Thursday, December 24, 2009

You Can't Squeese Blood Out of a Turnip

In Kathleen A. Vinatieri the IRS tried to collect money from a person who didn't have enough to live on if she paid her taxes. IRS wanted her to file deliquent returns before it relieved her of having to pay before it waived collection in her situation.

Thursday, December 17, 2009

Palm Canyon X Investments, LLC

This case involves some celebrity.

Palm Canyon X Investments, LLC through AH Investment Holdings, Inc., its tax matters partner, challenged the IRS in the United States Tax Court. The Tax Court filed its opinion on December 15, 2009. The IRS won the case. The case involves tax shelter-type issues. Palm Canyon, a single-member limited liability company owned by AH Investment Holdings, entered into some contracts known as "offsetting market-linked deposit contracts." So what? you say. Well, it was all important enough for a judge to write a 104 page opinion, including his conclusion that Palm Canyon was a farce --- a sham --- and that the market-linked deposit contracts lacked economic substance and could be disregarded. Of course, I won't be giving all the details here, but it is interesting to note that the case involves the actress, Suzanne Somer, and her husband, Alan Hamel, and the well-known "Thighmaster" exercise equipment.

Furthermore, in this case, the government was represented --- at least in part --- by two of my former colleagues at the IRS, Stephen M. Barns and David Sorenson, who were attorneys with District Counsel. David's office was two or three offices down from mine. Stephen's --- who incidentally went by Mark, his middle name --- worked in an office down the hall and then to the left a couple of offices, almost on the other side of the building. Anyway, I thought that was interesting.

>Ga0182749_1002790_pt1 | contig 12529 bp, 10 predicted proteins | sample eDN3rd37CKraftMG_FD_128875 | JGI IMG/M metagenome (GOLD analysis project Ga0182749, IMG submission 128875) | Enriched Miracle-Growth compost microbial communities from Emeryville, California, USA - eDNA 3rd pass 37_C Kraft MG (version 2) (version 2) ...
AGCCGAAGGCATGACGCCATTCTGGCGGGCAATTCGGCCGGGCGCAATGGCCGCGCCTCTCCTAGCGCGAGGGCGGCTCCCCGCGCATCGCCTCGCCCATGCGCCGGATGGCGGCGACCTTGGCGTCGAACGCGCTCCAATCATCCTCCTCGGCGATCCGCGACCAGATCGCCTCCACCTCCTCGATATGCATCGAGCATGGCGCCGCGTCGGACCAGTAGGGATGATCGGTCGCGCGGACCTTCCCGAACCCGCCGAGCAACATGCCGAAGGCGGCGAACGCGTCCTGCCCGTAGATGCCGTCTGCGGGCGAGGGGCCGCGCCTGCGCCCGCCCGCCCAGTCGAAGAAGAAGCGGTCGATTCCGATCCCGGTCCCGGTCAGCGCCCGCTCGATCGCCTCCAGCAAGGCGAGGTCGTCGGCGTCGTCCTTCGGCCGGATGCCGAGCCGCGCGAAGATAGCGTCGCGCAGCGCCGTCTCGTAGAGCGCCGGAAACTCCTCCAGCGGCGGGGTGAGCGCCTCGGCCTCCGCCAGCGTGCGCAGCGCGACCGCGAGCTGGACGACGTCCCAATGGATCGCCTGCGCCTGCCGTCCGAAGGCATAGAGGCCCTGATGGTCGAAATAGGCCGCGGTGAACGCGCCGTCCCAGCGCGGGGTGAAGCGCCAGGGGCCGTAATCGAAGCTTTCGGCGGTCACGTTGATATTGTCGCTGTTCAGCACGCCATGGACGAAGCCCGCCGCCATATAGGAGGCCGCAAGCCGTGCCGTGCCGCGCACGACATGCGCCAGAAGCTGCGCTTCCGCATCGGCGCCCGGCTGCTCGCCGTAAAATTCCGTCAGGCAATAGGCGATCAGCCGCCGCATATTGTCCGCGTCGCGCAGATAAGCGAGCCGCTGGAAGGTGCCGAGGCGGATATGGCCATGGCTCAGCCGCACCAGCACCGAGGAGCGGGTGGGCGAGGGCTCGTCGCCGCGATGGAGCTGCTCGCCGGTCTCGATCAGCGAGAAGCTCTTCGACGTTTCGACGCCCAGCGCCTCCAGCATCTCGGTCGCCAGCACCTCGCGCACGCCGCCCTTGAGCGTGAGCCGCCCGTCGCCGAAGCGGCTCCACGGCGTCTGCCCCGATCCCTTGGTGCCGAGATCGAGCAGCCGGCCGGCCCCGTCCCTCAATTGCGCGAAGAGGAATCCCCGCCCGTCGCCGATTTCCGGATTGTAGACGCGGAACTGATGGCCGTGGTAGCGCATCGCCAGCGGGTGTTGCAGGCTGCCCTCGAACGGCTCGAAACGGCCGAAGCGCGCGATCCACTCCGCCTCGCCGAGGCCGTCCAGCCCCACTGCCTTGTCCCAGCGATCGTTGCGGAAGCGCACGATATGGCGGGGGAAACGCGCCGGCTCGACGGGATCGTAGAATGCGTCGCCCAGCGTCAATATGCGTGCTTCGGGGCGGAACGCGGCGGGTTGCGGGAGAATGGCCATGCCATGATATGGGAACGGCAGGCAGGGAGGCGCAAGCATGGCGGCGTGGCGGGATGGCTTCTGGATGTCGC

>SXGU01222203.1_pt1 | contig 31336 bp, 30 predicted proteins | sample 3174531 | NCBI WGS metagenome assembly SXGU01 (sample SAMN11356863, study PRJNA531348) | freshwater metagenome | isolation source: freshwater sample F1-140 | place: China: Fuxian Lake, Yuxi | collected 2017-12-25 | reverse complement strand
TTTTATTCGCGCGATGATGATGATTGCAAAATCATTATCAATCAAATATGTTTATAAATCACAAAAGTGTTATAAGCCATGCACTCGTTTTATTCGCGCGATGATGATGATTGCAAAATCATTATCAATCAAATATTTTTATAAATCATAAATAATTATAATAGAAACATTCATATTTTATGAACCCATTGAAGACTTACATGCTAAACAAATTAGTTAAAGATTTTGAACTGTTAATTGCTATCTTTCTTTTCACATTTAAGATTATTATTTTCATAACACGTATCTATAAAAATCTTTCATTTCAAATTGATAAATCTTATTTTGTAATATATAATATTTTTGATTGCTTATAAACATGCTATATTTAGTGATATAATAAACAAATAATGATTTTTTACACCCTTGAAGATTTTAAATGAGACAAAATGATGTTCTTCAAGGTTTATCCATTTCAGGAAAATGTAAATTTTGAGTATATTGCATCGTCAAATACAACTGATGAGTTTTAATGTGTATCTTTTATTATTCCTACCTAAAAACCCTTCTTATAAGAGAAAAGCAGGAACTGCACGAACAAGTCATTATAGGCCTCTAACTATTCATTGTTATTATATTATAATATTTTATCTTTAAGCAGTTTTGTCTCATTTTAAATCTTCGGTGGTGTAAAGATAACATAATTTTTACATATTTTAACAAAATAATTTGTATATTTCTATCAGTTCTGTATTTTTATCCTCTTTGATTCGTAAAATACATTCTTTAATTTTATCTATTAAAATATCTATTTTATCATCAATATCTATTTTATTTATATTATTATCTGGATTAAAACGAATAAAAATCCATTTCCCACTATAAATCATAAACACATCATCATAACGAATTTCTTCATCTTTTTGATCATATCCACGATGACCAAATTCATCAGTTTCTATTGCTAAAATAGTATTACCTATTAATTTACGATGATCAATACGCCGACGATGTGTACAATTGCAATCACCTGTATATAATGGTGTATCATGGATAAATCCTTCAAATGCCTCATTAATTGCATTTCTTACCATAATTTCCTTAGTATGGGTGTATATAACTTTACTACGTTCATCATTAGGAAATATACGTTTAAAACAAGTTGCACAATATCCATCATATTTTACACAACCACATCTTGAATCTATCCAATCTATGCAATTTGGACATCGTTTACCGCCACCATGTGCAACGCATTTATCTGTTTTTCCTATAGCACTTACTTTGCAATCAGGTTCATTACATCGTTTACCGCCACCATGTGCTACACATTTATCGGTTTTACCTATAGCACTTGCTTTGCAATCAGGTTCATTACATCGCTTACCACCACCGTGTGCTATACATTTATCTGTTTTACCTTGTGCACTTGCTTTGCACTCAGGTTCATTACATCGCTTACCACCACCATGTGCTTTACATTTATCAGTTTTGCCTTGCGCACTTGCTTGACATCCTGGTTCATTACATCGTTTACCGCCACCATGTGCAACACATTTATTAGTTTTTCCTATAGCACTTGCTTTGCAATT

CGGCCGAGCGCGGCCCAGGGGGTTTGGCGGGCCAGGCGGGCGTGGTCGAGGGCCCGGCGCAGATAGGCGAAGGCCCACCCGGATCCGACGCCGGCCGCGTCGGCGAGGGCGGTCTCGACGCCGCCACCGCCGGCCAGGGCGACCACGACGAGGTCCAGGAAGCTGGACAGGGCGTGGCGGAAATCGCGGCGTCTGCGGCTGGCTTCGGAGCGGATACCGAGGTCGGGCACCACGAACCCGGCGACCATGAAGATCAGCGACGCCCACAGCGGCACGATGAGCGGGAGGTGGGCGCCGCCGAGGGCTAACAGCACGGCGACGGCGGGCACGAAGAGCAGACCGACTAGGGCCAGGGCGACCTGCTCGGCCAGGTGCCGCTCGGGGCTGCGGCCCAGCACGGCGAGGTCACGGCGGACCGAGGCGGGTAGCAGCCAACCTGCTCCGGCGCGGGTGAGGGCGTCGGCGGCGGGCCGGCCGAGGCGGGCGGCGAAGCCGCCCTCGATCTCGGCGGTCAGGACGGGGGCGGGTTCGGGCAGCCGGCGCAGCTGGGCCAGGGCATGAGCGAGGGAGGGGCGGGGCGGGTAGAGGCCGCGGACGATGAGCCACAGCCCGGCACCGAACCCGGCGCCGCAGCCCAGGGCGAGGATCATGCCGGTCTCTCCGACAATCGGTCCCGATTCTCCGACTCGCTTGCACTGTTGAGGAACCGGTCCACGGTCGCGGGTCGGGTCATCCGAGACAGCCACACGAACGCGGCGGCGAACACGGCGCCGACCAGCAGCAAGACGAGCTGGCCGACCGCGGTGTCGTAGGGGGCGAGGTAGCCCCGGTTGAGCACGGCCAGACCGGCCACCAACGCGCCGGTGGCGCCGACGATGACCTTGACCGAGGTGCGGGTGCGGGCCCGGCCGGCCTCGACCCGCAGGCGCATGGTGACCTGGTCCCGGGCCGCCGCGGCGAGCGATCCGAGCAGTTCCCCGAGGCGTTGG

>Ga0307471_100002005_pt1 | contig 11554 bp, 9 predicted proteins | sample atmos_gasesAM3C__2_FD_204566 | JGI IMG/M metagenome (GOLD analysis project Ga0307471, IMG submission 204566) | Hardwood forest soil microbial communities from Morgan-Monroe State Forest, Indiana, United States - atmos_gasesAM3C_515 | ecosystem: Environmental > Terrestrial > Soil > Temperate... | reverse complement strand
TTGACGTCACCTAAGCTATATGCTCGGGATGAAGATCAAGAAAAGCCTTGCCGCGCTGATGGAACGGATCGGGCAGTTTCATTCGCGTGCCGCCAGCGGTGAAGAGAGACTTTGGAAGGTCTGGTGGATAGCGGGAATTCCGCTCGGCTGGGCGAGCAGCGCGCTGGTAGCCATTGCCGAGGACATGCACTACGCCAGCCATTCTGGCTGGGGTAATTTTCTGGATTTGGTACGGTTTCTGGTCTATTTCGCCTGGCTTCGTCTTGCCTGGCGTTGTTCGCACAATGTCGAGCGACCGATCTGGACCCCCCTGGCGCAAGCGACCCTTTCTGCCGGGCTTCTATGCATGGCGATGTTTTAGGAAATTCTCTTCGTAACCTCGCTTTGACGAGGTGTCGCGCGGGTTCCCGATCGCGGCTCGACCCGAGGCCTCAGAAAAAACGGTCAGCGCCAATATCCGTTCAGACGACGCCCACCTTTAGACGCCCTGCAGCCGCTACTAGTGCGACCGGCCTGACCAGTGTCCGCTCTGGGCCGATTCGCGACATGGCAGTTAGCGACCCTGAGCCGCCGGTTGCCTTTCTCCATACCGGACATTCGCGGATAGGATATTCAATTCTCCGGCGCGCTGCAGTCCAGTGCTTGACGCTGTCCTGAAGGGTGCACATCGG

Friday, December 11, 2009

Our Convoluted Tax & International Business Systems

This was a win for Symantec, who sent something like 14 lawyers to the Tax Court to face off against the 7 for the IRS before Judge Foley. The Tax Court found the government's case arbitrary, capricious, and unreasonable.

If for some irrational reason you want the flavor of just how complex things can be in taxation relative to international entities and a single issue, consider reading this case, which has 71 pages and a table of contents as follows:



I. Storage Management Software Products

II. Product Distribution Channels

III. Intensely Competitive Market

IV. Product Lifecycles and Useful Lives

V. Geographic Expansion

VI. The Cost-Sharing Arrangement

VII. VERITAS Ireland's Operations

VIII. Procedural History


I. Applicable Statute and Regulations

II. Respondent's Buy-in Payment Allocation Is Arbitrary, Capricious, and Unreasonable

A. Respondent's Notice Determination Is Arbitrary, Capricious, and Unreasonable

B. Respondent's Determination in Amendment to Amended Answer Is Arbitrary, Capricious, and Unreasonable

1. Respondent's "Akin" to a Sale Theory Is Specious.

2. Respondent's Allocation Took into Account Items Not Transferred or of Insignificant Value

3. Respondent's Allocation Took Into Account Subsequently Developed Intangibles

4. Respondent Employed the Wrong Useful Life, Discount Rate, and Growth Rate

III. Petitioner's CUT Analysis, With Some Adjustments, Is the Best Method

A. Comparability of OEM Agreements

B. Unbundled OEM Agreements Were Comparable to the Controlled Transaction

IV. Requisite Adjustments to Petitioner's CUT Analysis

A. The Appropriate Starting Royalty Rate